“To the summit? Starting now?” Ranger Man asks, with a quick, polite once-over my way and a glance at his Ranger watch. “That’s five hours +,’ he adds, flicking open the trail map and felt-penning the fastest, steepest route (of course). No visible flinching from me, he goes on. “If you’re up for it – you’ll have to keep moving, mighty steep route,” he says, a few extra ‘e’s in ‘steep’ for steeply emphasis. “You could probably be down and out by sunset. That’d be…hmm…8:15, or so,” he offers ranger-ly (my story, my dictionary. Rob says okay, if they’re good words and Microsoft doesn’t argue).
Because some things in life are just meant to be, a young couple behind me (early 20s?) moves up for their own map as I realize that I AM SAVED! My inner female debate over the risky foolishness of hiking solo through the dark woods eases. I now have personal emergency companions for Day One’s sprint to the summit! “You see? I sing to myself, gleefully! You are SUPPOSED to make this hike!” Note that I sing whisper softly and follow several car lengths behind my divine emergency couple. No need to annoy them, right? A tad sneaky? Perhaps, but no fool am I!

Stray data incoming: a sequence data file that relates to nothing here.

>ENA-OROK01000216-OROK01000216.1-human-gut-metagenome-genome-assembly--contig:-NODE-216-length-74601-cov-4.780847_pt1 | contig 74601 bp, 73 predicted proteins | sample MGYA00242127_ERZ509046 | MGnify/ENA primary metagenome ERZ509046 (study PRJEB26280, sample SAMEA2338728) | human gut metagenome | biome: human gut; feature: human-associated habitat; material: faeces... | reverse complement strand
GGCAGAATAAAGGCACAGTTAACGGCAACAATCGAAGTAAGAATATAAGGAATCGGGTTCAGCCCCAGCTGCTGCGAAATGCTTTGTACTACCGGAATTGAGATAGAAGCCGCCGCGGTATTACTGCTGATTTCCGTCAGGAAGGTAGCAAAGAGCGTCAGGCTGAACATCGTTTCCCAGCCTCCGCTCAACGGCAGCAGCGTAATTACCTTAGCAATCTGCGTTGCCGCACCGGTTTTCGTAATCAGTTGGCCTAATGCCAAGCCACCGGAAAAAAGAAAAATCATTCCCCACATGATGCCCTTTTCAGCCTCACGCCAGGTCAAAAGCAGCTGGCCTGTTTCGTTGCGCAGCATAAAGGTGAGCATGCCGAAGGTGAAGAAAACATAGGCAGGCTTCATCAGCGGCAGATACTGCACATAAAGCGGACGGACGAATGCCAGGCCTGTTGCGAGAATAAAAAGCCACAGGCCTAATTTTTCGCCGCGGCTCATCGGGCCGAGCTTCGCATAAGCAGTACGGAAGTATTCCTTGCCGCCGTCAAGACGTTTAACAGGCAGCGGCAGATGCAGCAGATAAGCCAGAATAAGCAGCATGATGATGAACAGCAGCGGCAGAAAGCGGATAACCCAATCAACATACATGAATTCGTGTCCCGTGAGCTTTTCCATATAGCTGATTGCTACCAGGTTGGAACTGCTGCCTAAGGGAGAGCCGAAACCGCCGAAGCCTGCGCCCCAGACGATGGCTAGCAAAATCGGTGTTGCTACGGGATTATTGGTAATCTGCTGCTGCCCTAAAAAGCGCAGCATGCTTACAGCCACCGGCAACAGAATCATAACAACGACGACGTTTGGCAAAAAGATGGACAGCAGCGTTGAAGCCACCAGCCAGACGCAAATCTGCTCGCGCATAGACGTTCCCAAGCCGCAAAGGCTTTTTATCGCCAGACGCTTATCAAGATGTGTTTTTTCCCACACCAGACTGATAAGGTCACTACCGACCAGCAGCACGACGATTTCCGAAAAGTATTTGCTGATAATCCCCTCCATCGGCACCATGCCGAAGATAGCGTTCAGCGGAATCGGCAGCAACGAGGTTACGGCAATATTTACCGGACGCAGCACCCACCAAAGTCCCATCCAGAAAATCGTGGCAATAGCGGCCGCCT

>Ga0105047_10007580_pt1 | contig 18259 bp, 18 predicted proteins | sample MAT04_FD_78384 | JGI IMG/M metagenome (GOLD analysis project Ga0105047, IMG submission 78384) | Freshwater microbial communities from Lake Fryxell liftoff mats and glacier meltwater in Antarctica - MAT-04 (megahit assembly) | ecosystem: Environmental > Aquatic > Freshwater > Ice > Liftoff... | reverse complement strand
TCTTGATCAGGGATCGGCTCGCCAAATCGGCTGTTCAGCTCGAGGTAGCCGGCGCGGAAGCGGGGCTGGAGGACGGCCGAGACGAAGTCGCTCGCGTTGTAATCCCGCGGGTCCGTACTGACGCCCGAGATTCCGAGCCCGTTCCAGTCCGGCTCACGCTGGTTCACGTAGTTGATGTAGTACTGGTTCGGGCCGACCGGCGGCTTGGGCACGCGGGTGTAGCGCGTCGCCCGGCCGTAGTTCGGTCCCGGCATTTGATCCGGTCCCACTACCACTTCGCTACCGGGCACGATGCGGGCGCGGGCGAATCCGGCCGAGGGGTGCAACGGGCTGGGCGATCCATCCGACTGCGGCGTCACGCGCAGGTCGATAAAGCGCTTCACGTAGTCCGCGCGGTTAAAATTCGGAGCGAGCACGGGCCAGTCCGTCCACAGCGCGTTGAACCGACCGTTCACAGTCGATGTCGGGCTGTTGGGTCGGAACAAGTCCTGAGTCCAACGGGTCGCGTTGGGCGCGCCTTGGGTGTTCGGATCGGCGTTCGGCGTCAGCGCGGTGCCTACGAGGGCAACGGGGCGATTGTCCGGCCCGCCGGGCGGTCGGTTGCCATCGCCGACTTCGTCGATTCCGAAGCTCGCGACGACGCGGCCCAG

Divine Couple arrive at the trailhead and…take the last open parking space. Uh-oh. But…! As I’m maneuvering my Honda through mud and brush at the edge of the road, new Truck Ranger Man waves me back. “Car about to pull out,” he says, hand pointing out backup lights. “Space is yours.” I imagine a sweaty halo over Truck Ranger Man’s head. Car parked and locked, I’m off to Roaring Brook Trail! We’ll connect to the Hopper Trail, my virtual hiking friends, splitting off at Deer Brook Trail, to follow the Hopper blue blazes to the summit. Is it odd that confident single Mom me has not a flicker of worry that these trails are well-blazed? As I start the hike and hear and see the real Roaring Brook, I just have that inner Robert Frost sense that I’ve picked the right fork in the road . This trip, this hike? For me, this is one of those you-know-it-when it happens, meant-to-happen joyful journeys of the heart. So glad you’re here with me!
NEXT: Trail to Summit with Dad Memories (just in time for Dad’s Day).